Rethinking Smart Cities: Setbacks and How to Move Forward
Oct 14, 2021
Bill Gates backed a Belmont smart city in the Arizona desert - little has happened beyond a land purchase. Authorities demand that the Colorado river's diminishing water supply is unharmed. Arizona suffers historic water shortage. The Southwest and much of the West is suffering from an intense 22-year drought, resulting in increasingly low water levels, dry soil, and dry vegetation-fueled wildfires. Reservoirs supplying from the Colorado River are at historic low record levels and estimates are even being made for when that river is no more.
Nonetheless, how to make smart cities in both deserts and the sea must be figured out. IDTechEx provide further insights in their recent report, "Smart Cities Market 2021-2041: Energy, Food, Water, Materials, Transportation Forecasts".
On the other side of the world, water is not the problem, with the planned Forest City Malaysia to be reclaimed from the sea and enjoy independence in drinking water and zero-emission energy. There the problem is that recent resistance to China threatens the source of finance - China. In India, there is a dry laugh about heroic new smart city plans that, years later, result in very little on the ground.
The good news is that ideas have certainly moved on from a smart city being a dystopian world of sensors everywhere and people control by artificial intelligence. A planned smart city in part of Toronto collapsed in the face of robust objection to such secret data gathering and use. Smart cities are primarily about progressing to water, food, and power independence and minimal transport. Many seek 100% electrification off-grid.
Most of the largest existing cities are near the sea or major rivers and are threatened by rising sea levels - so the rapid progress with open-water tidal and wave power is significant, as is the plummeting cost of solar. Delightfully, there are now many ways of not only covering solar being dead at night but many viable approaches to a new need - storing huge amounts of electricity seasonally because solar is feeble in winter. The IDTechEx report, "Stationary Energy Storage Without Batteries: Grid, Microgrid, UPS, Trackside 2021-2041" has the details.
Then there is the positive face of smart city projects. Saudi Arabia is consistently pursuing its linear smart city across the desert in its NEOM scheme. The budget of half a trillion dollars has no need for Chinese finance. Food independence has increased credibility with not just meat but milk being grown indoors from animal cells. Indoor hydroponics and its extension to edible fish, not just vegetables, is called aquaponics, another part of the answer. See the IDTechEx reports, "Cultured Meat 2021-2041: Technologies, Markets, Forecasts" and "Plant-Based Meat 2021-2031" for more information on this growing trend.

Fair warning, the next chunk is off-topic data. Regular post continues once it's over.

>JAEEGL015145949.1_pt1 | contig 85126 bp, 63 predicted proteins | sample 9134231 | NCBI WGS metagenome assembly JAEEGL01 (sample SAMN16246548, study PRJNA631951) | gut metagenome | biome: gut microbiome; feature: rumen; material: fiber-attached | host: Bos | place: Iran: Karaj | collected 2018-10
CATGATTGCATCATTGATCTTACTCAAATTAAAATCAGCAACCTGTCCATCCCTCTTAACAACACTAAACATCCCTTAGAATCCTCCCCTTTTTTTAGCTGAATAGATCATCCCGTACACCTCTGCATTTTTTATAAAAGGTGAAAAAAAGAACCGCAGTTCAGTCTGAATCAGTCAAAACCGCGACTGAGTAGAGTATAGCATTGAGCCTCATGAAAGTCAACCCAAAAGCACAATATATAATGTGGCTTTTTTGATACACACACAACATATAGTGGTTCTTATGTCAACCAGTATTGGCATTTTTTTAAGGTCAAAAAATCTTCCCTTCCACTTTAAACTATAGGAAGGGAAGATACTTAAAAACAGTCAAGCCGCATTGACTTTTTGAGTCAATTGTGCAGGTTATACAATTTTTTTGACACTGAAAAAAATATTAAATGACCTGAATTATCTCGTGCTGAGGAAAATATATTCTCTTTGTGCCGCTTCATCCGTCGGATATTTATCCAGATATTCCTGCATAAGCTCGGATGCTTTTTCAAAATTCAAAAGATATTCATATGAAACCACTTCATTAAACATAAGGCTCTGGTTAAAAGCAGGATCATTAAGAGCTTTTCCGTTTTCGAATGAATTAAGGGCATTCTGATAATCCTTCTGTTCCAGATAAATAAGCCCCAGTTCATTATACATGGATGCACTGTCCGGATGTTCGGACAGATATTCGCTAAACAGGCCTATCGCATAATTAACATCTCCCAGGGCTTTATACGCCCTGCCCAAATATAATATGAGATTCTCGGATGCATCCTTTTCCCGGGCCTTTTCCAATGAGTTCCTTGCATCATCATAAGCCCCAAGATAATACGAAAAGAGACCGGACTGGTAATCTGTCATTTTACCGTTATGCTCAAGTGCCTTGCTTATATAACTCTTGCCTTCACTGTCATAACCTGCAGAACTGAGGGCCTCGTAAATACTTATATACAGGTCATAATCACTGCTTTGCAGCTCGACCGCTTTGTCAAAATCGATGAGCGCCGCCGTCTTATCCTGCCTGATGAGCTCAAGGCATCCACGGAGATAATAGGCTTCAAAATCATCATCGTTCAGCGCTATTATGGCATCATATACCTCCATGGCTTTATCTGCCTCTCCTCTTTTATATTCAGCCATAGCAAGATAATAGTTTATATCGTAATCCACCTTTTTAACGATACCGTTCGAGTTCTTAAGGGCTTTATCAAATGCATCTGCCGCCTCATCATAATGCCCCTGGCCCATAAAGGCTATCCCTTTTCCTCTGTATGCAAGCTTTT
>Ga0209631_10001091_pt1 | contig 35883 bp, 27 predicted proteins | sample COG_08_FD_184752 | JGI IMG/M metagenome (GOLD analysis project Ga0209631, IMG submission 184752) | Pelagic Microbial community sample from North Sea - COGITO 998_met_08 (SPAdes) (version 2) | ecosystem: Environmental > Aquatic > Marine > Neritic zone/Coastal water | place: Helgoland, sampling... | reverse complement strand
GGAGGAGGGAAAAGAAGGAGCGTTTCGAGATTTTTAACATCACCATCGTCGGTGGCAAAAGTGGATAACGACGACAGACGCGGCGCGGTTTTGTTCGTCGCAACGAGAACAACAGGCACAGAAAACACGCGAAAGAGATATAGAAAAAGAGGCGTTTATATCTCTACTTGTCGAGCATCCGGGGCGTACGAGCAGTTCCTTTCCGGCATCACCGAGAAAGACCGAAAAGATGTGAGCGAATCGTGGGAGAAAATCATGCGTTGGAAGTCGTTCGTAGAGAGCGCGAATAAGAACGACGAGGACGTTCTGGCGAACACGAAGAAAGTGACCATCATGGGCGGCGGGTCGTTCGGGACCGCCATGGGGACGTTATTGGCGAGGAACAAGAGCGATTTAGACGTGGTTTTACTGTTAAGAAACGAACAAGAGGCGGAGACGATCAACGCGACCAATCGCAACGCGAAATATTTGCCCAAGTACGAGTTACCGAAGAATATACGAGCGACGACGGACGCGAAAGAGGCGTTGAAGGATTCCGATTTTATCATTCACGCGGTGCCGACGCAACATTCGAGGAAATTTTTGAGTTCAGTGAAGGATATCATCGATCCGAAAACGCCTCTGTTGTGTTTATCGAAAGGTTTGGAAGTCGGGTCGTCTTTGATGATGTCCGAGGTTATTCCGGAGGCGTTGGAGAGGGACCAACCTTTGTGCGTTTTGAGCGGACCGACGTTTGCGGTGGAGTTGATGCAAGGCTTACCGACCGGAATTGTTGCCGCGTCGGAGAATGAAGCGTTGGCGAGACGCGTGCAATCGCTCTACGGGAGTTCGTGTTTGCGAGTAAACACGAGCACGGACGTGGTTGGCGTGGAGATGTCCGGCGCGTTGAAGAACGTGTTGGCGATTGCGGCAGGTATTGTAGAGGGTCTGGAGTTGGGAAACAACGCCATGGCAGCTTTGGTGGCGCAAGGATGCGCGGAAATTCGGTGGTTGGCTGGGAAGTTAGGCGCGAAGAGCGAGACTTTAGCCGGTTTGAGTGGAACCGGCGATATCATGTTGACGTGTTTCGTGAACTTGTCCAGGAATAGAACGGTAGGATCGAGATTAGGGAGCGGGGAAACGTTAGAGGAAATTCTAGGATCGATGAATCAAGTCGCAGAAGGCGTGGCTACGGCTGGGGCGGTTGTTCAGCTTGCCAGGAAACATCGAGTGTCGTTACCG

Add to that the remarkable progress with saline agriculture in the Middle East (think rising sea levels) and at the other extreme of food from deserts. Nanoracks, expert in food creation in space, has just set up a spinoff in the United Arab Emirates called StarLab Oasis, supported by its government. The UAE imports 90% of its food but this business will "grow plants more efficiently in deserts and in space because of the available energy."
With global warming, by the year 2100, two thirds of the world's population will be forced to survive in arid regions. 3D printing of affordable houses using desert sand is being demonstrated - even useful for planned smart cities on the Moon and Mars. IDTechEx have released a new report, "Concrete and Cement Reinvented: Growing the Market, Decarbonising 2022-2042" with more information.
Let us end by going full circle back to the widening deserts of the USA. Billionaire Marc Lore now plans Telosa. This 150,000-acre sustainable metropolis would be in an American desert with eco-friendly architecture, zero-emission energy independence and a drought-resistant water system. A so-called "15-minute city design" will allow residents to access their workplaces, schools, and amenities within a quarter-hour commute of their homes. Many projects now seek that - ban private cars, use multipurpose robot shuttles that even take the disabled inside buildings and across plazas, maybe free of charge, inclusiveness being a key requirement. Expect 100% city electrification of course.
The modest Toyota Woven City at the foot of Mount Fuji is slowly progressing and symmetrical robot shuttles that never have to do a U turn are being deployed there and these are already seen worldwide, though not yet fully autonomous. Air taxis are also in the mix.
It is a small world. Danish architect Bjarke Ingels is involved in both Telosa USA and Woven City Japan, covered in the IDTechEx reports, "Robot Shuttles for Smart Cities 2021-2041" and "Manned Electric Aircraft: Smart City and Regional 2021-2041".
Now, Marc Lore needs somewhere to build his large version, along with $400 billion in funding that he plans to get from many sources. He says his possible targets include Nevada, Utah, Idaho, Arizona, Texas and the Appalachian region. Smart cities are not discredited. They are essential but still require twists and turns to get there.